I really love research. I started a research project in graduate school for my M.A. in English. My research topic is a very viable and interesting topic for a dissertation. I'll be 60 on my next birthday and I know that many Ph.D programs are traditionally geared toward younger students.I was wondering are there any programs that I can continue this research in without facing the issues of ageism in academia?
My father got his Ph.D. (from a highly respected department at a major university) in his late fifties. I brought my regalia to his graduation. There were also two grad students in their fifties in the same program I was in. One was puttering along at his own pace and on his own funds, but the other had a funded position and was working under the same time pressure as the rest of us.
Some departments may effectively limit funded positions to younger applicants, but there is no magic number after which people won't accept you.
If that is what you want to do, then do it.
A guy at my old department had just started his PhD when I left. He retired from his old job, travelled from the USA to New Zealand with his wife, and started his PhD. He is about your age.
Granted, I don't think he intends to try an academic career. That would be difficult. But there's no such thing as too old to start your PhD.
A professor who judges you solely on your age is one you don't want to work for. If you're in the Arts, funding is always tough so don't be disheartened too quickly. If you are able to fund yourself, you'll probably have the luxury of being able to study for your PhD almost anywhere and under whichever professor you want.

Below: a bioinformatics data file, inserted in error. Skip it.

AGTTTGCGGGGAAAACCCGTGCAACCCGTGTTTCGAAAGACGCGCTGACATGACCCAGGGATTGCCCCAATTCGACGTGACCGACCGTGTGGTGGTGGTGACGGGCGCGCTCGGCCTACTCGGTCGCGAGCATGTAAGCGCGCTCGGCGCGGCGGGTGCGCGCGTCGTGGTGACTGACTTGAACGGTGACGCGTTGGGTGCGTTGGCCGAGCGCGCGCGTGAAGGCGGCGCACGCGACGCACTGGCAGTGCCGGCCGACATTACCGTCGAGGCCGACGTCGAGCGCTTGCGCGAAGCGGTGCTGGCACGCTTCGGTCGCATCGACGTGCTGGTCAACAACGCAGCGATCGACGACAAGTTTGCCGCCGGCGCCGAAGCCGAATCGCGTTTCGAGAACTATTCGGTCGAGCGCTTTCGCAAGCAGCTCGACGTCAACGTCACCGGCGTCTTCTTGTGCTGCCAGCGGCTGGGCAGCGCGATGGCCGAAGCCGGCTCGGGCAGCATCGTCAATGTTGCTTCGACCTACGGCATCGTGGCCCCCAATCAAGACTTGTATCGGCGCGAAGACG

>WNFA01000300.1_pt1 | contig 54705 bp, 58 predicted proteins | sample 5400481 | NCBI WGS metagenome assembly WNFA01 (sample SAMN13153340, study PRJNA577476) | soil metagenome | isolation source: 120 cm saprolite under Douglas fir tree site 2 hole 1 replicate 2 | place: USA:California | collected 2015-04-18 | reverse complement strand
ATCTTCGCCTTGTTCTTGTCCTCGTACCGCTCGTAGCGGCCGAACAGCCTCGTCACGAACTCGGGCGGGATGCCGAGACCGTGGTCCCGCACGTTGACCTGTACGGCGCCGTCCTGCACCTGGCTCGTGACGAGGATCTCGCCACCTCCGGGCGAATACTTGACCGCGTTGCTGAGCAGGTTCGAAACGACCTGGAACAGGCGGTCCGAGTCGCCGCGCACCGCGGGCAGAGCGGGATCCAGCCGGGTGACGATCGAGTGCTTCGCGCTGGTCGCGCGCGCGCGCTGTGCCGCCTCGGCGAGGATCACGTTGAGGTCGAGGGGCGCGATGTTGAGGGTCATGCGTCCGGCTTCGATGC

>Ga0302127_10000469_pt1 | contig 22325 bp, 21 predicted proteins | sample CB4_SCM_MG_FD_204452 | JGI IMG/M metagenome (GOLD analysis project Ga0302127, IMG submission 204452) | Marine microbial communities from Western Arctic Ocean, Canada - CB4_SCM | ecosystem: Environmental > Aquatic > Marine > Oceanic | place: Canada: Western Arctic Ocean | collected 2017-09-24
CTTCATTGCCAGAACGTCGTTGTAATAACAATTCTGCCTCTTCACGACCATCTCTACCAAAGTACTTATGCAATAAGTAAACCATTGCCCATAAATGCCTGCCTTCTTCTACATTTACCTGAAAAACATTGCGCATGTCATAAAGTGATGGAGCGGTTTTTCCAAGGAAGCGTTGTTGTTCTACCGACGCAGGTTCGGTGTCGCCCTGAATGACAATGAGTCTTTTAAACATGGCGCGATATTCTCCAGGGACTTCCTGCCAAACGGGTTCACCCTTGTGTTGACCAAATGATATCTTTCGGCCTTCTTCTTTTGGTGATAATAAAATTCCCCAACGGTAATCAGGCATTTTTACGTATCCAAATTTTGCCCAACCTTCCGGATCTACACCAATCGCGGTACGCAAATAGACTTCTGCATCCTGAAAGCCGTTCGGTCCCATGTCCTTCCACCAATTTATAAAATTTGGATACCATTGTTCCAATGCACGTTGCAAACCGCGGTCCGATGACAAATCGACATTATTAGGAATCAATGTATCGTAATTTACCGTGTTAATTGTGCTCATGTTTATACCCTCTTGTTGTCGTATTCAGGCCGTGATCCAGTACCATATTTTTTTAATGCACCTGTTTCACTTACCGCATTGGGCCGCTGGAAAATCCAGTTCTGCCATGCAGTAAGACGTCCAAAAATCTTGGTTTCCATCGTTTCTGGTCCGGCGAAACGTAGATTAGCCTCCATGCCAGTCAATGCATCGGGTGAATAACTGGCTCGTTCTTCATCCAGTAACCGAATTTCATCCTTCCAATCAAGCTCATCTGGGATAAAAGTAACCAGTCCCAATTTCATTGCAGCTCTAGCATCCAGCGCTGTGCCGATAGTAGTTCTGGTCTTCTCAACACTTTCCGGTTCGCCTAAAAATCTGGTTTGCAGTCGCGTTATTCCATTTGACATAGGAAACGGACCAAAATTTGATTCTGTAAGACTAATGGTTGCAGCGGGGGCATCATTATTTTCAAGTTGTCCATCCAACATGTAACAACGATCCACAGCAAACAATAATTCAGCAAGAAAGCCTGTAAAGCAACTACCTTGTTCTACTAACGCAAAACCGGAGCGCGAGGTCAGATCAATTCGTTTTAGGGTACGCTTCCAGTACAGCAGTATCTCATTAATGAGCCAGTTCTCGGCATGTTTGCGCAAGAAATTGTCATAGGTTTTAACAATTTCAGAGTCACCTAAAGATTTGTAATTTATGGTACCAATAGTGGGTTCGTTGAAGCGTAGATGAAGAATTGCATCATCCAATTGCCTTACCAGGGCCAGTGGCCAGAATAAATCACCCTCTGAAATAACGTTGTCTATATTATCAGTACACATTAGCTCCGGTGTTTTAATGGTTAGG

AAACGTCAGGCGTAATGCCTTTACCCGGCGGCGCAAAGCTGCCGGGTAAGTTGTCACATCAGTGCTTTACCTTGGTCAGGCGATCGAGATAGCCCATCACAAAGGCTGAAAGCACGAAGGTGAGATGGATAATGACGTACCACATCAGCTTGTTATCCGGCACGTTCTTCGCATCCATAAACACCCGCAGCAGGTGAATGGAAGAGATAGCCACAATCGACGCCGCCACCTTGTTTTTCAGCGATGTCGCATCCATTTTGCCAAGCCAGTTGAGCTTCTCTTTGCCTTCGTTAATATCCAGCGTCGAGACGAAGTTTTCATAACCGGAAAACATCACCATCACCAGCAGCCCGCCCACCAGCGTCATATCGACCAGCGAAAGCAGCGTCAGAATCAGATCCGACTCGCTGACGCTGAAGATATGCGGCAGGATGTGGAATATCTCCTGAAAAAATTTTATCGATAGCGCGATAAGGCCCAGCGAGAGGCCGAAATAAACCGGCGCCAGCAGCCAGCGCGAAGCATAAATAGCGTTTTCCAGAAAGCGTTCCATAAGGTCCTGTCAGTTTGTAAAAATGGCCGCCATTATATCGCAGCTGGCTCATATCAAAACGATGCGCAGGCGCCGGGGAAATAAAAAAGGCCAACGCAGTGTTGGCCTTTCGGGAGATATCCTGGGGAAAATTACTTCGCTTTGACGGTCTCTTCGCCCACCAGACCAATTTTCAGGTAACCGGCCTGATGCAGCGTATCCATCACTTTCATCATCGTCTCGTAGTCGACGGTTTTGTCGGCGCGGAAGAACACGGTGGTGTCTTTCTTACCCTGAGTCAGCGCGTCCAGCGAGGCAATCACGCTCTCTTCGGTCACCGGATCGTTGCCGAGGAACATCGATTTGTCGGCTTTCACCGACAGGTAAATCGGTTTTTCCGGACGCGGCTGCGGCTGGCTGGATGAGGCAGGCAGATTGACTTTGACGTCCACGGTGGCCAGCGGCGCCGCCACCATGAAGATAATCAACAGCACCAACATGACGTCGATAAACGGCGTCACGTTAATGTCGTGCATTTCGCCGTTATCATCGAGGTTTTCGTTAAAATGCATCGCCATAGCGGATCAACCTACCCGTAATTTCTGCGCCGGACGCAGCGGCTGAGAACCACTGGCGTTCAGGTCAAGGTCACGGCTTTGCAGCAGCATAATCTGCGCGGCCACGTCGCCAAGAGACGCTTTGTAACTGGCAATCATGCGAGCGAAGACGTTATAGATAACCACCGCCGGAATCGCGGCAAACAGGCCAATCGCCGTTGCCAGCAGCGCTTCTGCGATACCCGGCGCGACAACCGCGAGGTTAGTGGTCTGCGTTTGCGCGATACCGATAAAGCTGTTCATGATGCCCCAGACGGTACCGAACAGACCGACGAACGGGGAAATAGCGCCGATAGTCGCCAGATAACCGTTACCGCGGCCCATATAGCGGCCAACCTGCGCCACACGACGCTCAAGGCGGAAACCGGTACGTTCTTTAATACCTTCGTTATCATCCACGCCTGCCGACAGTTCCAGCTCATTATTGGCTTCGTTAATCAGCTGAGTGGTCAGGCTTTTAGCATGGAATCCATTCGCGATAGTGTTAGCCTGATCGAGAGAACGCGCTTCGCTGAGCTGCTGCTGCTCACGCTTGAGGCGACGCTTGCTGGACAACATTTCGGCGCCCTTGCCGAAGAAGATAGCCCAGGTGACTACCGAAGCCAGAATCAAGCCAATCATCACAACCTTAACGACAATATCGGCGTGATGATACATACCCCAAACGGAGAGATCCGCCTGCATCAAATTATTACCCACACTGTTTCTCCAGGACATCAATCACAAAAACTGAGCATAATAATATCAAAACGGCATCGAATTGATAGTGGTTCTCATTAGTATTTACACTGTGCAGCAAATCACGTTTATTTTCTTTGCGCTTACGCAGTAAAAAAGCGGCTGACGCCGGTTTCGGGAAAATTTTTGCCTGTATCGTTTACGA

In my opinion, there is no age limit for doing academic research. As far as it seems you have sufficient academic background, so prepare your resume and send your request to the universities. Do not prejudge your application.
By searching the admissions pages of the universities' websites, I found that the only age limit may be that some applicants under a specific age are not accepted, for instance, students younger that 16; but there also some exceptions exist.
Further more, in the application pages, the applicants with disabilities (because of age, accidents, born with disabilities, etc.) still have the chance to apply for their desired programs and their disability does not prevent them from doing his research. In our university, I have seen two or three blind students doing MSc research. So, you see even that these rare problems do not affect applicant chance as they have strong education and research background.